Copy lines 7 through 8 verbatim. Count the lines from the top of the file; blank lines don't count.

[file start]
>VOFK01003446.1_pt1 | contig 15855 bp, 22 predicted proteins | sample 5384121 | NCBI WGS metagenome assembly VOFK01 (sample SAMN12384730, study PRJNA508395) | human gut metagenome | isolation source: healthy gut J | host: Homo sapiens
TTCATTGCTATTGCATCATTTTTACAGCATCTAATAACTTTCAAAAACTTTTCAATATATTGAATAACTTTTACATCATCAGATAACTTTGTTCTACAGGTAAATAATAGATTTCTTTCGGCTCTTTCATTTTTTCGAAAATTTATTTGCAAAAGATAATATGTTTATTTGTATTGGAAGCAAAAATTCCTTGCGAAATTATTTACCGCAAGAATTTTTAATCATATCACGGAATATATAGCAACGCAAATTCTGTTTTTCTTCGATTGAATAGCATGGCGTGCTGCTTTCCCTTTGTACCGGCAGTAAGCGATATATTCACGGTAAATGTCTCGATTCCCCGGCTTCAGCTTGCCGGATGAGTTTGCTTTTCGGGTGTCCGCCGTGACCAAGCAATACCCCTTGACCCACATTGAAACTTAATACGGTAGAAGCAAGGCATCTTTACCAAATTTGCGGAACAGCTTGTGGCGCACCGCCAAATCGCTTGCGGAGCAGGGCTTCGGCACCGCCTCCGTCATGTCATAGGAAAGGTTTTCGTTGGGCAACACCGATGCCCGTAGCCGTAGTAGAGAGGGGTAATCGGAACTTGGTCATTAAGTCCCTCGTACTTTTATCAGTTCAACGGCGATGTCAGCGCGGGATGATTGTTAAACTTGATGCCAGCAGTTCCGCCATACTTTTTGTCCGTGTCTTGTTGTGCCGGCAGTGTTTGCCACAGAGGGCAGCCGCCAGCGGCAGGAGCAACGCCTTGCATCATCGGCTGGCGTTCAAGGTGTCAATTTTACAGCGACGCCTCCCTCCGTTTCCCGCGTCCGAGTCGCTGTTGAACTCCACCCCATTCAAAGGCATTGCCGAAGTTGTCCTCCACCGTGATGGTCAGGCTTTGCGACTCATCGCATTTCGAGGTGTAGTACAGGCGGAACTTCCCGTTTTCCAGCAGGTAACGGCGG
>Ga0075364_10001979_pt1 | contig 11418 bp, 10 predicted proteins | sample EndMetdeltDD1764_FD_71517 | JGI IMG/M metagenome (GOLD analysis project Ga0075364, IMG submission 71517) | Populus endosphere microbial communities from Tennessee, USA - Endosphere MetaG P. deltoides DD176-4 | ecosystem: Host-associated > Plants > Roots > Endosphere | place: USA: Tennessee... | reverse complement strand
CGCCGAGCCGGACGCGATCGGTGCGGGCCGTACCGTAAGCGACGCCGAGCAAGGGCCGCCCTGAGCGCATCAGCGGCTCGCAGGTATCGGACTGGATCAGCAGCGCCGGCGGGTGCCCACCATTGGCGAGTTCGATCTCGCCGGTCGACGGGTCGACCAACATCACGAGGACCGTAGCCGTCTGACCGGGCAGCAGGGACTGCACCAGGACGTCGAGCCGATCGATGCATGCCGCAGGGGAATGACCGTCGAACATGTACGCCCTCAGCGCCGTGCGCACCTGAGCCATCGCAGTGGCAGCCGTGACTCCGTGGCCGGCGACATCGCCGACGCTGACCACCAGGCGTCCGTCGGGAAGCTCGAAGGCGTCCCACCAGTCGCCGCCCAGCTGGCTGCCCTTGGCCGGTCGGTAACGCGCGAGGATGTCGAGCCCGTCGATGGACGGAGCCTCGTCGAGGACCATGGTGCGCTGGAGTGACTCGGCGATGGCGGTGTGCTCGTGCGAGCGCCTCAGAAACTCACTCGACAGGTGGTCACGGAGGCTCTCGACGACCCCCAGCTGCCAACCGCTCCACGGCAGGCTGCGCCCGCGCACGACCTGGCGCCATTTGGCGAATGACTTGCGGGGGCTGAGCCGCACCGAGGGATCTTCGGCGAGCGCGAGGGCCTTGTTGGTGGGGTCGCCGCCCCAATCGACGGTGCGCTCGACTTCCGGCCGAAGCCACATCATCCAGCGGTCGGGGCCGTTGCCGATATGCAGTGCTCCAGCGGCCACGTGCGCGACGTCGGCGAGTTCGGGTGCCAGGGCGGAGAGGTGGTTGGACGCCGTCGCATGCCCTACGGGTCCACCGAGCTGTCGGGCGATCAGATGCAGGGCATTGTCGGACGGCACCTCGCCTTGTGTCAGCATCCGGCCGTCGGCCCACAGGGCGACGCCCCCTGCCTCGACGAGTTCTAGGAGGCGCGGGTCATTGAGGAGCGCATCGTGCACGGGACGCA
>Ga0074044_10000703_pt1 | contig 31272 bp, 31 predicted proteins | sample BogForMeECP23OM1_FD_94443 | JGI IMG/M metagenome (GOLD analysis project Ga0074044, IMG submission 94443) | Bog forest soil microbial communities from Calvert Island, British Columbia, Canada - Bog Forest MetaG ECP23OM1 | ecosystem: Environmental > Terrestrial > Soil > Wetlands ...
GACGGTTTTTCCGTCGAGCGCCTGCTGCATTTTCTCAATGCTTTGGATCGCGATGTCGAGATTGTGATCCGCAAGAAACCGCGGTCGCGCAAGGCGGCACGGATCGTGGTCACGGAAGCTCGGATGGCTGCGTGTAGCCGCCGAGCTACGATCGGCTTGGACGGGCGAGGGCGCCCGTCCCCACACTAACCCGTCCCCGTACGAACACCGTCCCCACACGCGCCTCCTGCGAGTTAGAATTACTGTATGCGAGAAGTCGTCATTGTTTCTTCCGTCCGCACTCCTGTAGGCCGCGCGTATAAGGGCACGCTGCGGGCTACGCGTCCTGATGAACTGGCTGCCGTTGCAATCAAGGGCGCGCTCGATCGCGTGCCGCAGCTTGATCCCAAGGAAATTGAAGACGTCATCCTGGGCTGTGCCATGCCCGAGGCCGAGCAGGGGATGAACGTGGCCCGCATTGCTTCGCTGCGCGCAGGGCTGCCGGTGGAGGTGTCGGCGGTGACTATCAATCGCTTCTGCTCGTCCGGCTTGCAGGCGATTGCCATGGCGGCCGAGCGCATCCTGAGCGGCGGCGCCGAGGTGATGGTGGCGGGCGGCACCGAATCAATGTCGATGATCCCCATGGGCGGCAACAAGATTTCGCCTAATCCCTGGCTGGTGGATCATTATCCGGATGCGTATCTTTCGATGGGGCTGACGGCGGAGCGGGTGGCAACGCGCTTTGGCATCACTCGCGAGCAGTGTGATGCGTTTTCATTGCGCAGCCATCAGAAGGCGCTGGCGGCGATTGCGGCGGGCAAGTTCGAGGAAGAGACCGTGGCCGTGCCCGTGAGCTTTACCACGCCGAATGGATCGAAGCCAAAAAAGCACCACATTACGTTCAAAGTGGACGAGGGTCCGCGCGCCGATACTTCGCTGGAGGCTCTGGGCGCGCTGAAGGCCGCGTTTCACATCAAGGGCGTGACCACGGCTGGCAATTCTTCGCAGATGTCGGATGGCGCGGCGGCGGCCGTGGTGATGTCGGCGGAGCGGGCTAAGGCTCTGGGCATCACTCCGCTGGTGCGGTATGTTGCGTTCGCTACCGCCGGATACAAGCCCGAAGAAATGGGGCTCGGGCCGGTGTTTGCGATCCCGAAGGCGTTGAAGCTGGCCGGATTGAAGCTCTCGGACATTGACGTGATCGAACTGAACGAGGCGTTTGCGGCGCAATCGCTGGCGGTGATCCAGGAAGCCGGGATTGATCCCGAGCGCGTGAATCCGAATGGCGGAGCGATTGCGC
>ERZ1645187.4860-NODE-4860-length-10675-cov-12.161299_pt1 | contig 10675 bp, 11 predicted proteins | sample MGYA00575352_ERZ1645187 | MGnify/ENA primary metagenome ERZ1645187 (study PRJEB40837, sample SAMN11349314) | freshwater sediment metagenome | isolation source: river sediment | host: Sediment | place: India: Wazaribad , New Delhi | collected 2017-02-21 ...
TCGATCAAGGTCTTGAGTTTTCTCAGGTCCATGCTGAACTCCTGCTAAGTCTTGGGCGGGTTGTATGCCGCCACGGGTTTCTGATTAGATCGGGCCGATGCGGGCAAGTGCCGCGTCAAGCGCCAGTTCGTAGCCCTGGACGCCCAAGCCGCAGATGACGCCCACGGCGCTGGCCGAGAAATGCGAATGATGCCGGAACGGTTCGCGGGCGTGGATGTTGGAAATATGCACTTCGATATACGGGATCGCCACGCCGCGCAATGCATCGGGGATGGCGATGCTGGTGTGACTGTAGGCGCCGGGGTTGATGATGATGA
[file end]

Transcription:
>ERZ1645187.4860-NODE-4860-length-10675-cov-12.161299_pt1 | contig 10675 bp, 11 predicted proteins | sample MGYA00575352_ERZ1645187 | MGnify/ENA primary metagenome ERZ1645187 (study PRJEB40837, sample SAMN11349314) | freshwater sediment metagenome | isolation source: river sediment | host: Sediment | place: India: Wazaribad , New Delhi | collected 2017-02-21 ...
TCGATCAAGGTCTTGAGTTTTCTCAGGTCCATGCTGAACTCCTGCTAAGTCTTGGGCGGGTTGTATGCCGCCACGGGTTTCTGATTAGATCGGGCCGATGCGGGCAAGTGCCGCGTCAAGCGCCAGTTCGTAGCCCTGGACGCCCAAGCCGCAGATGACGCCCACGGCGCTGGCCGAGAAATGCGAATGATGCCGGAACGGTTCGCGGGCGTGGATGTTGGAAATATGCACTTCGATATACGGGATCGCCACGCCGCGCAATGCATCGGGGATGGCGATGCTGGTGTGACTGTAGGCGCCGGGGTTGATGATGATGA